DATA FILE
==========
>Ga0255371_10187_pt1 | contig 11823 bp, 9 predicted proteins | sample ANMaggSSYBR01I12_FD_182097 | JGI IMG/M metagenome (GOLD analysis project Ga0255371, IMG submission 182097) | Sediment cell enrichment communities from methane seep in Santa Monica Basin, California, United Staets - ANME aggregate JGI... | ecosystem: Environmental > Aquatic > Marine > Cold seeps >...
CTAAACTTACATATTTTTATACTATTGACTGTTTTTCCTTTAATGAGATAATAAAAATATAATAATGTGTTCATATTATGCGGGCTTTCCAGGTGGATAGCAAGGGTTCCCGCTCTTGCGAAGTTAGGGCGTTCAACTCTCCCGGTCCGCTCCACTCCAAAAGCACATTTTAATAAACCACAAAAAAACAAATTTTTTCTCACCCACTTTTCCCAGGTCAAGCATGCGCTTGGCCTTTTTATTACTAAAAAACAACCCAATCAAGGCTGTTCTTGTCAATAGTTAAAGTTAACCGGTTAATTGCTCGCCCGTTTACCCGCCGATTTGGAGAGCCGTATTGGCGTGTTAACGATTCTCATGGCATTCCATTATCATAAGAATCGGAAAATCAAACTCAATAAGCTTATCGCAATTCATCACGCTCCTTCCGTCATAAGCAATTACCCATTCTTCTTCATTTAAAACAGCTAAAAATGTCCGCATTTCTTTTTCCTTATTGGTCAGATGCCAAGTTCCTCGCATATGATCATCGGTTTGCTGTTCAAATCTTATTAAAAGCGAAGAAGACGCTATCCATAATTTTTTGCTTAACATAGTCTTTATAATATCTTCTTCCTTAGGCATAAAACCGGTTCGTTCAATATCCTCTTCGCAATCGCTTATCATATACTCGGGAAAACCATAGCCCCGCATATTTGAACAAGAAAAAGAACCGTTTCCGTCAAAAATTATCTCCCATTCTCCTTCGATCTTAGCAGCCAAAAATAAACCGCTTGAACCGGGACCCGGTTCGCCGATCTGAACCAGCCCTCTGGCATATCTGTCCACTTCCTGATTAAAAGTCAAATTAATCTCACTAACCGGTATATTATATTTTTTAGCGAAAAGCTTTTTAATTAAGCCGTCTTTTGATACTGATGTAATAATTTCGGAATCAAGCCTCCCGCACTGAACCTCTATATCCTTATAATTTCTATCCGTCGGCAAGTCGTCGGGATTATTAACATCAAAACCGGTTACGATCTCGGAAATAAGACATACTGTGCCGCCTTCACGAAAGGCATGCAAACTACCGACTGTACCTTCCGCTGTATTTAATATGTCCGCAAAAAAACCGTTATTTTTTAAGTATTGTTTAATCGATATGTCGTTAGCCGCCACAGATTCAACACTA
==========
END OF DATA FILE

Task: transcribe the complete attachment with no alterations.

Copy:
>Ga0255371_10187_pt1 | contig 11823 bp, 9 predicted proteins | sample ANMaggSSYBR01I12_FD_182097 | JGI IMG/M metagenome (GOLD analysis project Ga0255371, IMG submission 182097) | Sediment cell enrichment communities from methane seep in Santa Monica Basin, California, United Staets - ANME aggregate JGI... | ecosystem: Environmental > Aquatic > Marine > Cold seeps >...
CTAAACTTACATATTTTTATACTATTGACTGTTTTTCCTTTAATGAGATAATAAAAATATAATAATGTGTTCATATTATGCGGGCTTTCCAGGTGGATAGCAAGGGTTCCCGCTCTTGCGAAGTTAGGGCGTTCAACTCTCCCGGTCCGCTCCACTCCAAAAGCACATTTTAATAAACCACAAAAAAACAAATTTTTTCTCACCCACTTTTCCCAGGTCAAGCATGCGCTTGGCCTTTTTATTACTAAAAAACAACCCAATCAAGGCTGTTCTTGTCAATAGTTAAAGTTAACCGGTTAATTGCTCGCCCGTTTACCCGCCGATTTGGAGAGCCGTATTGGCGTGTTAACGATTCTCATGGCATTCCATTATCATAAGAATCGGAAAATCAAACTCAATAAGCTTATCGCAATTCATCACGCTCCTTCCGTCATAAGCAATTACCCATTCTTCTTCATTTAAAACAGCTAAAAATGTCCGCATTTCTTTTTCCTTATTGGTCAGATGCCAAGTTCCTCGCATATGATCATCGGTTTGCTGTTCAAATCTTATTAAAAGCGAAGAAGACGCTATCCATAATTTTTTGCTTAACATAGTCTTTATAATATCTTCTTCCTTAGGCATAAAACCGGTTCGTTCAATATCCTCTTCGCAATCGCTTATCATATACTCGGGAAAACCATAGCCCCGCATATTTGAACAAGAAAAAGAACCGTTTCCGTCAAAAATTATCTCCCATTCTCCTTCGATCTTAGCAGCCAAAAATAAACCGCTTGAACCGGGACCCGGTTCGCCGATCTGAACCAGCCCTCTGGCATATCTGTCCACTTCCTGATTAAAAGTCAAATTAATCTCACTAACCGGTATATTATATTTTTTAGCGAAAAGCTTTTTAATTAAGCCGTCTTTTGATACTGATGTAATAATTTCGGAATCAAGCCTCCCGCACTGAACCTCTATATCCTTATAATTTCTATCCGTCGGCAAGTCGTCGGGATTATTAACATCAAAACCGGTTACGATCTCGGAAATAAGACATACTGTGCCGCCTTCACGAAAGGCATGCAAACTACCGACTGTACCTTCCGCTGTATTTAATATGTCCGCAAAAAAACCGTTATTTTTTAAGTATTGTTTAATCGATATGTCGTTAGCCGCCACAGATTCAACACTA